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Biosafety Training. University of Ottawa * Office of Risk Management  Human Resources - Occupational Health Disability & Leave. v0501. Biosafety Outline. Introduction Laboratory Associated Infections Blood-borne Pathogens Classification of Biohazards Infection/Biohazard Control

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biosafety training
Biosafety Training

University of Ottawa

*Office of Risk Management

Human Resources - Occupational Health Disability & Leave

v0501

biosafety outline
Biosafety Outline
  • Introduction
  • Laboratory Associated Infections
  • Blood-borne Pathogens
  • Classification of Biohazards
  • Infection/Biohazard Control
  • Spill Response
  • Biomedical Waste
  • Regulations
what is biosafety
What is Biosafety?
  • Measures employed when handling biohazardous materials to avoid infecting oneself, others or the environment.
  • Achieved through
    • Engineering Controls
    • Administrative Controls
    • Practices and Procedures
    • Personal Protective Equipment
what is a biohazard
What is a Biohazard?

A potential hazard to humans, animals or the environment caused by a biological organism, or by material produced by such an organism

Examples;

  • Viruses, bacteria, fungi, and parasites and their toxins.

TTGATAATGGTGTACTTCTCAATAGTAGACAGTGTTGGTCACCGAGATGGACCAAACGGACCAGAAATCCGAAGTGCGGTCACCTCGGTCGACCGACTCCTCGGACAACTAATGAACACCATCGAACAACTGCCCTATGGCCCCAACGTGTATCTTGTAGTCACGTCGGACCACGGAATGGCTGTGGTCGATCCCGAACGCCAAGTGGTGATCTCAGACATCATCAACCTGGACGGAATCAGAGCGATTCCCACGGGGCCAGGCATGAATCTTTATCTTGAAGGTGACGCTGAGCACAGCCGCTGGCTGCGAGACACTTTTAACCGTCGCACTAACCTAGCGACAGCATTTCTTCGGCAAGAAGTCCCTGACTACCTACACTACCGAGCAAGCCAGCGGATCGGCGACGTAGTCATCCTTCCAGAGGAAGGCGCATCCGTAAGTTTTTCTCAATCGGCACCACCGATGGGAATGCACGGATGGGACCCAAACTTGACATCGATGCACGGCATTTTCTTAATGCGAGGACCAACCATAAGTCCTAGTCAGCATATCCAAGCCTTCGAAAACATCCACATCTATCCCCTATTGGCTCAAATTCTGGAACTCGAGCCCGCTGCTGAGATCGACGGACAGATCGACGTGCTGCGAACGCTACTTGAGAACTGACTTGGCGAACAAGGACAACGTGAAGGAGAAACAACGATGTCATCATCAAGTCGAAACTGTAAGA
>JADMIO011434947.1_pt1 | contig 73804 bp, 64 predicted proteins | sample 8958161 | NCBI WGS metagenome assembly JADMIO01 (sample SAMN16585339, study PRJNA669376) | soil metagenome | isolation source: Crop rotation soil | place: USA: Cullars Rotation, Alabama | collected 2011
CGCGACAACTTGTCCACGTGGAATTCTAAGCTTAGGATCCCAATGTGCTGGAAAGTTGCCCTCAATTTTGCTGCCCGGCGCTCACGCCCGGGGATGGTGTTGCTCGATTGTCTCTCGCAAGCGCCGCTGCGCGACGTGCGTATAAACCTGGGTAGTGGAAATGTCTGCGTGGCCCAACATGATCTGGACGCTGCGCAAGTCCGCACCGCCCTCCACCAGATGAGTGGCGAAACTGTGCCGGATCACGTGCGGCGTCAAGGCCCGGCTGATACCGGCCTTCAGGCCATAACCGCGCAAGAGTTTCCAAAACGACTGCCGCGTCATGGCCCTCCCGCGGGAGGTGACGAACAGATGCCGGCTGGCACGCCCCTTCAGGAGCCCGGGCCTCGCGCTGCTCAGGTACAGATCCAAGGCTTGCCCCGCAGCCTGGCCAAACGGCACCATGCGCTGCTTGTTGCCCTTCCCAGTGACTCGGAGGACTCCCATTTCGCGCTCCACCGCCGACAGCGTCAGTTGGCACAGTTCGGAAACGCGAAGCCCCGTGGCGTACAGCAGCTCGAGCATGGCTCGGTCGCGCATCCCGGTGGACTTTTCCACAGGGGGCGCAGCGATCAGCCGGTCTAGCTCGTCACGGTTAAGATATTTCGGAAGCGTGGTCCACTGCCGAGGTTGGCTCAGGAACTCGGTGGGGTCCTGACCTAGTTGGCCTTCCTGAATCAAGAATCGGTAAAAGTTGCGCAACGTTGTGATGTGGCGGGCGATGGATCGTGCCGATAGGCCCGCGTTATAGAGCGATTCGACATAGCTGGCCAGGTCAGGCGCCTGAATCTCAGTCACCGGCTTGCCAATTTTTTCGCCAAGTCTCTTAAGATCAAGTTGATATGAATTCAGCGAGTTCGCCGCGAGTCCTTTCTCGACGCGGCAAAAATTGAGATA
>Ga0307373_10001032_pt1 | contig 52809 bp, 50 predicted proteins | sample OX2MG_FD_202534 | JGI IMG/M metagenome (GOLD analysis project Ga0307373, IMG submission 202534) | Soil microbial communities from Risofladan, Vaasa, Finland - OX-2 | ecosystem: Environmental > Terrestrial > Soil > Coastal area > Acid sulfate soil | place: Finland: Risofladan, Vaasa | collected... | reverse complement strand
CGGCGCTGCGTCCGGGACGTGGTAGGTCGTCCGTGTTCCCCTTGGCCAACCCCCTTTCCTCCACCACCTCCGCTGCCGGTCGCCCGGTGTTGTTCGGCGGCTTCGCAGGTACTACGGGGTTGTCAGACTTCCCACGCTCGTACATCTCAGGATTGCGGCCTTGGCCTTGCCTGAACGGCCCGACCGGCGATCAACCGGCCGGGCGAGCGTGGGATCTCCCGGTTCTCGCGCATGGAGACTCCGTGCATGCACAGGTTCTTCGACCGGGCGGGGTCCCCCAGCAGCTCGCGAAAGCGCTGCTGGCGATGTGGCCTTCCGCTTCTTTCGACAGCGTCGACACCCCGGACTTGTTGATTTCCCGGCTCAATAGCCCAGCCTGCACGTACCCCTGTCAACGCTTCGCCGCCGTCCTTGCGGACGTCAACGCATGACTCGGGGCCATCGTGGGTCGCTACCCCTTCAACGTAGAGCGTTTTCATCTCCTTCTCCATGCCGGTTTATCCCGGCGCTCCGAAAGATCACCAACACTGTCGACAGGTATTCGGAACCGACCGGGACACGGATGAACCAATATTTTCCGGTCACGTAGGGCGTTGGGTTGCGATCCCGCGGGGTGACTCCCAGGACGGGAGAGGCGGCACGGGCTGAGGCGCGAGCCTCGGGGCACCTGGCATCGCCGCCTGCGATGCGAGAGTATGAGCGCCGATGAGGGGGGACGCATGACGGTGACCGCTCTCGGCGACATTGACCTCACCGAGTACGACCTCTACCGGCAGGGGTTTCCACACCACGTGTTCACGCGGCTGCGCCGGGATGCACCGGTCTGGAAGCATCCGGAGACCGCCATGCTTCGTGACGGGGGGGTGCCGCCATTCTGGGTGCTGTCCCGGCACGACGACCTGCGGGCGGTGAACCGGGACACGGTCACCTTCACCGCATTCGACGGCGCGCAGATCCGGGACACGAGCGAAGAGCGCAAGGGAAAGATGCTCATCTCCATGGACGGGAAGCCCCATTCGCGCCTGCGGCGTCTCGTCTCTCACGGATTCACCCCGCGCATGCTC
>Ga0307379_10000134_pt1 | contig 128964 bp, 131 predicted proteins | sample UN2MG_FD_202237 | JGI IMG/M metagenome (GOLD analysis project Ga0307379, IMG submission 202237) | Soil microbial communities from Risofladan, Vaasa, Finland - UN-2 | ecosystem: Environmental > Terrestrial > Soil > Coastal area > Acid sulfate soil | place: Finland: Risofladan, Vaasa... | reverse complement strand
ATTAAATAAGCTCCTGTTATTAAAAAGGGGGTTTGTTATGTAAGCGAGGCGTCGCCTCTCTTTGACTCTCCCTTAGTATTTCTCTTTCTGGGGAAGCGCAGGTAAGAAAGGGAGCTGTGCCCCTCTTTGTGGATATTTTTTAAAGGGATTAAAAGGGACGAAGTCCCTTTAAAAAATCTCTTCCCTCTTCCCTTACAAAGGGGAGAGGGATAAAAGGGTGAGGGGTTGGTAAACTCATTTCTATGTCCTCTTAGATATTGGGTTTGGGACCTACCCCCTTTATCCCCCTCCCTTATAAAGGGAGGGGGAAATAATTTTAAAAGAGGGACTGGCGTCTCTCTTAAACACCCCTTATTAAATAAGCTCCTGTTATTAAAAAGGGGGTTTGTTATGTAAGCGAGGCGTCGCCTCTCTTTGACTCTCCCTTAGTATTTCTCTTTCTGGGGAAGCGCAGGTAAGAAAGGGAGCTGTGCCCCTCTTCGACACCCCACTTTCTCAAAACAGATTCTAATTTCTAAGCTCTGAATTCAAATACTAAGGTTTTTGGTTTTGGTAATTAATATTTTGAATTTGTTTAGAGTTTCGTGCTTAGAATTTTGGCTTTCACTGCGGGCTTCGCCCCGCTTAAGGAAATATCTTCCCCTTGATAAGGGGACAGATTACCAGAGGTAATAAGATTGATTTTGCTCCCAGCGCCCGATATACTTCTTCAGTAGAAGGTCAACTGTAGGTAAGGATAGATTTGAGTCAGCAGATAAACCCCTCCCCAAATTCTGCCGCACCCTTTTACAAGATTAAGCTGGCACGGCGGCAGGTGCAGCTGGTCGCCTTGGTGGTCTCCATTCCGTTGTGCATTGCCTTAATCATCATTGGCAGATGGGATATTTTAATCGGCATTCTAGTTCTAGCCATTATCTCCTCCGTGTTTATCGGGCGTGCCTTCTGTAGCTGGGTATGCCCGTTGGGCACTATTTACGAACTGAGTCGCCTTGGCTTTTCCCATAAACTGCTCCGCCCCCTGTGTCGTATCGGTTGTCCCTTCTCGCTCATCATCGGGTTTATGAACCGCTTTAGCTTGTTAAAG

• Blood and body fluids, as well as tissues from humans and animals.
  • Transformed cell lines and certain types of nucleic acids .
who s responsible who are the stakeholders
Who’s Responsible, who are the Stakeholders?

INTERNALLY

  • Vice-President (Research)
  • Committees
  • University Services (ORM, HR, PRS, PS)*
  • Deans, Chairs, Principal Investigators, Employees, Students
  • Manager of Biological Containment Suite

EXTERNALLY

  • Health Canada
  • Canadian Food Inspection Agency
  • Transport Canada
  • Ontario Ministry of Labour
  • Emergency Response Personnel
  • Suppliers & Contractors
  • Community
key services
Key Services
  • Office of Risk Management
    • Training
    • Interface with Regulatory Bodies
    • Biosafety Program
  • certifications
  • training
  • procedures
  • inspections
  • contingency planning
  • accident/incident follow-up
key services7
Key Services
  • HR (Occupational Health, Disability and Leave)
    • Medical surveillance
    • Immunizations
    • Medical Follow-up
    • Interface with Workplace Safety and Insurance Board
why are we concerned about biohazardous materials
Why are we concerned about biohazardous materials?
  • Potential for acquiring a laboratory-associated infection (LAI)
  • Contamination of the environment
  • Contamination of research
  • Public perception*
laboratory associated infections
Laboratory Associated Infections
  • Percutaneous inoculation
  • Inhalation of aerosols
  • Contact of mucous membranes
  • Ingestion

Infection Source

Susceptible Host

  • Immune system
  • Vaccination status
  • Age
  • Cultures and stocks
  • Research animals
  • Specimens
  • Items contaminated with above

Route of Transmission

lai s
LAI’s
  • Only 20% causative or defined event
    • 80% of which are caused by human error
    • 20% are caused by equipment failure
  • Top 4 accidents resulting in infection